ATHENS, Greece — Blaine Wilson paced like an expectant father. Teammate Guard Young sat calmly, scribbling numbers on a piece of paper. Morgan Hamm bounced like a boxer during warm-ups.
Nervous? Naturally. After two decades and too many disappointments to count, the Americans were down to one routine on the high bar Monday to determine whether they would be in the medals ceremony . . . or watch it again.
Paul Hamm whipped himself backward over the bar twice, and barely held on the second time. When the routine ended, his score popped up and the nervous energy turned into a celebration.
The U.S. men’s gymnastics team won Olympic silver to cap a four-year rebuilding project, taking home its first medal since the boycotted 1984 Games and the second since 1932.
“Look at this thing,” Jason Gatson said, holding the medal and unable to look away. “It’s beautiful. I’m going to stare at it all night.”
With good reason.
At home, the men long languished in the shadows of the more successful women’s program, to say nothing of so many other Olympic sports. Overseas, they were largely considered outsiders, and their fifth-place finishes at the past two Olympics only reinforced that.
For a while in the final, it looked as if this team might be forgotten again. After faltering in the middle two rotations, Wilson gathered the guys for a pep talk.
“We knew at that point, we had some ground to make up,” Hamm said. “Blaine told us, ‘Don’t worry about anything, just worry about ourselves.’”
The Americans hit their last six routines, on parallel bars and high bar, to push past Romania and finish with 172.933 points.
The Japanese went last and needed to average about 9.5 over three sets on the high bar to win. They did it with ease, winning by 0.888 points.
The Americans applauded the clutch effort, but they also celebrated theirs.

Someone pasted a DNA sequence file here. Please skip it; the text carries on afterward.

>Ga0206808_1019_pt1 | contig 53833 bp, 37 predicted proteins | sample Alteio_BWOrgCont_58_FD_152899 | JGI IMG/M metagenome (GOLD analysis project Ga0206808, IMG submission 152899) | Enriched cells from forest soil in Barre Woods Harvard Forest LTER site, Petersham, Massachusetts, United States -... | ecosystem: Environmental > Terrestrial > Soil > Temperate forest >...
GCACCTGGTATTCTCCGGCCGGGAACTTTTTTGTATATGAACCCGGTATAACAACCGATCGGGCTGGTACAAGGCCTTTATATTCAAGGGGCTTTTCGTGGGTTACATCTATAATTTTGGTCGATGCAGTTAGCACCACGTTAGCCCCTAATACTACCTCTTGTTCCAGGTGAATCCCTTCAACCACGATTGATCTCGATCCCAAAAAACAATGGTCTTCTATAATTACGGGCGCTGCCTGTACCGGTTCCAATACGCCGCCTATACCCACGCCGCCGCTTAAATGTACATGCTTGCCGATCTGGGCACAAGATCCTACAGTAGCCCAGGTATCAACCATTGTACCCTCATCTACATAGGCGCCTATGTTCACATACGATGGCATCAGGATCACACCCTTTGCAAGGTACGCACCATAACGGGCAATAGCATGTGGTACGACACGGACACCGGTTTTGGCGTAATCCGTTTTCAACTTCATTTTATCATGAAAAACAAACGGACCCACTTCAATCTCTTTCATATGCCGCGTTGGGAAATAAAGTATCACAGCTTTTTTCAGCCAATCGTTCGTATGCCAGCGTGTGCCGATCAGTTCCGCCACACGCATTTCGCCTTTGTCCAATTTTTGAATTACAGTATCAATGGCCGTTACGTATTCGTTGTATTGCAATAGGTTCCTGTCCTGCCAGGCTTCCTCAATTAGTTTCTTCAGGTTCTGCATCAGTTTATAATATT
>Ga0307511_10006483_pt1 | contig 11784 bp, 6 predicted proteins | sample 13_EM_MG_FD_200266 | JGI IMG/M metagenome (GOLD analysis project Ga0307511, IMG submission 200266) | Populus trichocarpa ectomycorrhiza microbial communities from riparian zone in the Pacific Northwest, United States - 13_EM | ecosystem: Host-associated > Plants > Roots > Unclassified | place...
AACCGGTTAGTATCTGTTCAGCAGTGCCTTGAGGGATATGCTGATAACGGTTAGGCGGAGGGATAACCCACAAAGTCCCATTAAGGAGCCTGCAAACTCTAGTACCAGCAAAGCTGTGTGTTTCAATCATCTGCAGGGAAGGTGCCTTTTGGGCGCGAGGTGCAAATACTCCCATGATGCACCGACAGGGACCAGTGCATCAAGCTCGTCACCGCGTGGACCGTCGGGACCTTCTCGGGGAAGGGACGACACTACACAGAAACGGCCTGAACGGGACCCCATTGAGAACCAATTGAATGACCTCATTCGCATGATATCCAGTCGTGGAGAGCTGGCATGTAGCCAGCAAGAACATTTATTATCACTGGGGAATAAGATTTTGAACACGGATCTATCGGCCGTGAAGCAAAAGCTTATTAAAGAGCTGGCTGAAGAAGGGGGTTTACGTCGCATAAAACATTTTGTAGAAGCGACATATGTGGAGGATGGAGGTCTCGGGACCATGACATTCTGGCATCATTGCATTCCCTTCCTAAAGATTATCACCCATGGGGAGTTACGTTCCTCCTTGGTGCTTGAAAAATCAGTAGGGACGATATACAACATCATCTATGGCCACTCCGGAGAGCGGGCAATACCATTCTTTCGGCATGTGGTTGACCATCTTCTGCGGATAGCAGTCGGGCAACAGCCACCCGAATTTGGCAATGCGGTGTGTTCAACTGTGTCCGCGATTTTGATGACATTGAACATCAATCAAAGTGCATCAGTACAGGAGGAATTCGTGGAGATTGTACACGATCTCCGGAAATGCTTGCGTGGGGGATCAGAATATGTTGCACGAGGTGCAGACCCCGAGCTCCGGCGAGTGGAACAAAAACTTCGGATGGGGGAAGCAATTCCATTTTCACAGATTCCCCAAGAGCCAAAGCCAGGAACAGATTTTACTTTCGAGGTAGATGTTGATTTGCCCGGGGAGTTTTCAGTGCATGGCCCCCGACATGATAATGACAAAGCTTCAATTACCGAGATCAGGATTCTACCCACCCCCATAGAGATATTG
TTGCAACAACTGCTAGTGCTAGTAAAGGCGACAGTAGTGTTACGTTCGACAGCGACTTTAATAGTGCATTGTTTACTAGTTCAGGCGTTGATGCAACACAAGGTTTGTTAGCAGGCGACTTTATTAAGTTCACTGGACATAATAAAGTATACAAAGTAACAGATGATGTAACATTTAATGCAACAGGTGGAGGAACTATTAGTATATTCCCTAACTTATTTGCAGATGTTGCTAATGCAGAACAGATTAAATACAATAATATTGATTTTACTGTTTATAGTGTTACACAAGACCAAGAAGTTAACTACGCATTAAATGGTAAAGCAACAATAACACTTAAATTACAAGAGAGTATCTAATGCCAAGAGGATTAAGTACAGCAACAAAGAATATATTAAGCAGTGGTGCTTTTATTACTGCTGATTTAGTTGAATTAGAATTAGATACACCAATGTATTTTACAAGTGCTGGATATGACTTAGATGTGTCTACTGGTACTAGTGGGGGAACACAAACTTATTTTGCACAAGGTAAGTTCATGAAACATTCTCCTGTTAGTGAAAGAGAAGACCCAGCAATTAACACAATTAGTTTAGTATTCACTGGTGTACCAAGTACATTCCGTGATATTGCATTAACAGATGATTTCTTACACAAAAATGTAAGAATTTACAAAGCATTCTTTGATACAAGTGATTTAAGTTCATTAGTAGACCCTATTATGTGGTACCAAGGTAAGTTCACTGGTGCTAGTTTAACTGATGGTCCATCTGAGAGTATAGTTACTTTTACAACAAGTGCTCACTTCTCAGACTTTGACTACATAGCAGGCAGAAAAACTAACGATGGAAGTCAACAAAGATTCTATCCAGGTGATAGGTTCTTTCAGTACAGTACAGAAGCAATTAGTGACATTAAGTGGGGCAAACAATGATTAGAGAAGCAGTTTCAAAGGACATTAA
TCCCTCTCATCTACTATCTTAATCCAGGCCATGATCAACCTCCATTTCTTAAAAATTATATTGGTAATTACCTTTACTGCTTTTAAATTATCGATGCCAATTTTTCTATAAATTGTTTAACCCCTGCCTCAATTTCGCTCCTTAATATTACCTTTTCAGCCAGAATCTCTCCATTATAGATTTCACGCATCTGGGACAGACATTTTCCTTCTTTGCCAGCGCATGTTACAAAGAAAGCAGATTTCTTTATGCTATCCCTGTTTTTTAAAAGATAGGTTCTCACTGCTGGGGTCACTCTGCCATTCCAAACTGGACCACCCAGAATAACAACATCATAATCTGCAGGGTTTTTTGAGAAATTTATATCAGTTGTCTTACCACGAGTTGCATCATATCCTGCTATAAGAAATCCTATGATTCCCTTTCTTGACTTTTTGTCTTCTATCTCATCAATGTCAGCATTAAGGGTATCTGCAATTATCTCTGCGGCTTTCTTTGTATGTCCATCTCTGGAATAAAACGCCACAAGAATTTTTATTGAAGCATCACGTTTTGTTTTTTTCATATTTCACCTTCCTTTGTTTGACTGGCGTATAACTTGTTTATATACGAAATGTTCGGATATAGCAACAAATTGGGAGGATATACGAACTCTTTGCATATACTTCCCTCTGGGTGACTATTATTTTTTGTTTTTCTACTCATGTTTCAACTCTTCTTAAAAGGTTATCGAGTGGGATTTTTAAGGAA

“I don’t understand whoever said it stinks to get silver, or we lost the gold,” Wilson said. “Hey, we won the silver medal. I wouldn’t change anything today.”
The rebuilding project showed promising signs when the men won silver medals at the world championships in 2001 and 2003. Doing the same in the Olympic finals was anything but easy.
Young and the Hamms took big steps on their vault landings to cap a bad stretch on rings and vault, dropping the Americans from first to a precarious third.
The parallel bars changed that.
Paul Hamm, Wilson and Gatson scored higher than 9.7. Gatson closed the act with a routine that includes a move named after him, in which he grips the bar with his left hand and swings upside down while turning himself completely around.
He did it perfectly, prompting coaches Kevin Mazeika and Miles Avery to start high-fiving each other. When the score of 9.825 came up, Gatson slapped hands with his teammates and the crowd started yelling “U-S-A, U-S-A,” a chant heard all too infrequently over the years with the men on the mat.
Paul Hamm’s closing high-bar routine was less than perfect. He did only two straight blind-release moves instead of his customary three after nearly falling on the second turn.
It was good enough. His score, a 9.462, clinched the medal and started the celebration.
“It doesn’t get harder than that. It doesn’t get more dramatic than that,” USA Gymnastics president Bob Colarossi said. “To come back out and hit the last six routines like that is unbelievable.”
Japan did the Americans one better, with one of the most clutch performances in Olympic history.
Needing 28.574 points on the high bar, Isao Yoneda, Takehiro Kashima and Hiroyuki Tomita were nearly perfect. The first two did somersaults backward over the bar and caught it to highlight their routines. Yoneda scored a 9.787 and Kashima a 9.825.
By the time Tomita closed, he needed only an 8.9 to clinch. He could have gone conservative but didn’t, doing a release move backward over the bar with two somersaults and a full twist. It was a beauty, good for a 9.85.